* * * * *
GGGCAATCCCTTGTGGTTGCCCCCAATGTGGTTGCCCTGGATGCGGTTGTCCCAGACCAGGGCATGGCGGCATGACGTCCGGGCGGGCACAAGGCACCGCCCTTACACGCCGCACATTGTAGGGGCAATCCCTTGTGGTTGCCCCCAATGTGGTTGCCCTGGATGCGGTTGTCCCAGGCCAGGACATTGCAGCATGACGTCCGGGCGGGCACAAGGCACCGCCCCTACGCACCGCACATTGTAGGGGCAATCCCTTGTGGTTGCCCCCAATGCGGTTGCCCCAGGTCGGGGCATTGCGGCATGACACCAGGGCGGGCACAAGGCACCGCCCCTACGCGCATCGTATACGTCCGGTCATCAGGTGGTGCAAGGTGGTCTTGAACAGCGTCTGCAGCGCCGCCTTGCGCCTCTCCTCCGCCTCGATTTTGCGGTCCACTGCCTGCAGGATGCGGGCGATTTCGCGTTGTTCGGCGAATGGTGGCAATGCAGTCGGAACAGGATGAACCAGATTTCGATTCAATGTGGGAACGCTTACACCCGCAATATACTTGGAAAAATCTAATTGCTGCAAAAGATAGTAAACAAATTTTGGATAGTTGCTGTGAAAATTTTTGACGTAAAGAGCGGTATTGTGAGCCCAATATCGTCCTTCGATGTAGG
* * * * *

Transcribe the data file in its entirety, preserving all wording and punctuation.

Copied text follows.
GGGCAATCCCTTGTGGTTGCCCCCAATGTGGTTGCCCTGGATGCGGTTGTCCCAGACCAGGGCATGGCGGCATGACGTCCGGGCGGGCACAAGGCACCGCCCTTACACGCCGCACATTGTAGGGGCAATCCCTTGTGGTTGCCCCCAATGTGGTTGCCCTGGATGCGGTTGTCCCAGGCCAGGACATTGCAGCATGACGTCCGGGCGGGCACAAGGCACCGCCCCTACGCACCGCACATTGTAGGGGCAATCCCTTGTGGTTGCCCCCAATGCGGTTGCCCCAGGTCGGGGCATTGCGGCATGACACCAGGGCGGGCACAAGGCACCGCCCCTACGCGCATCGTATACGTCCGGTCATCAGGTGGTGCAAGGTGGTCTTGAACAGCGTCTGCAGCGCCGCCTTGCGCCTCTCCTCCGCCTCGATTTTGCGGTCCACTGCCTGCAGGATGCGGGCGATTTCGCGTTGTTCGGCGAATGGTGGCAATGCAGTCGGAACAGGATGAACCAGATTTCGATTCAATGTGGGAACGCTTACACCCGCAATATACTTGGAAAAATCTAATTGCTGCAAAAGATAGTAAACAAATTTTGGATAGTTGCTGTGAAAATTTTTGACGTAAAGAGCGGTATTGTGAGCCCAATATCGTCCTTCGATGTAGG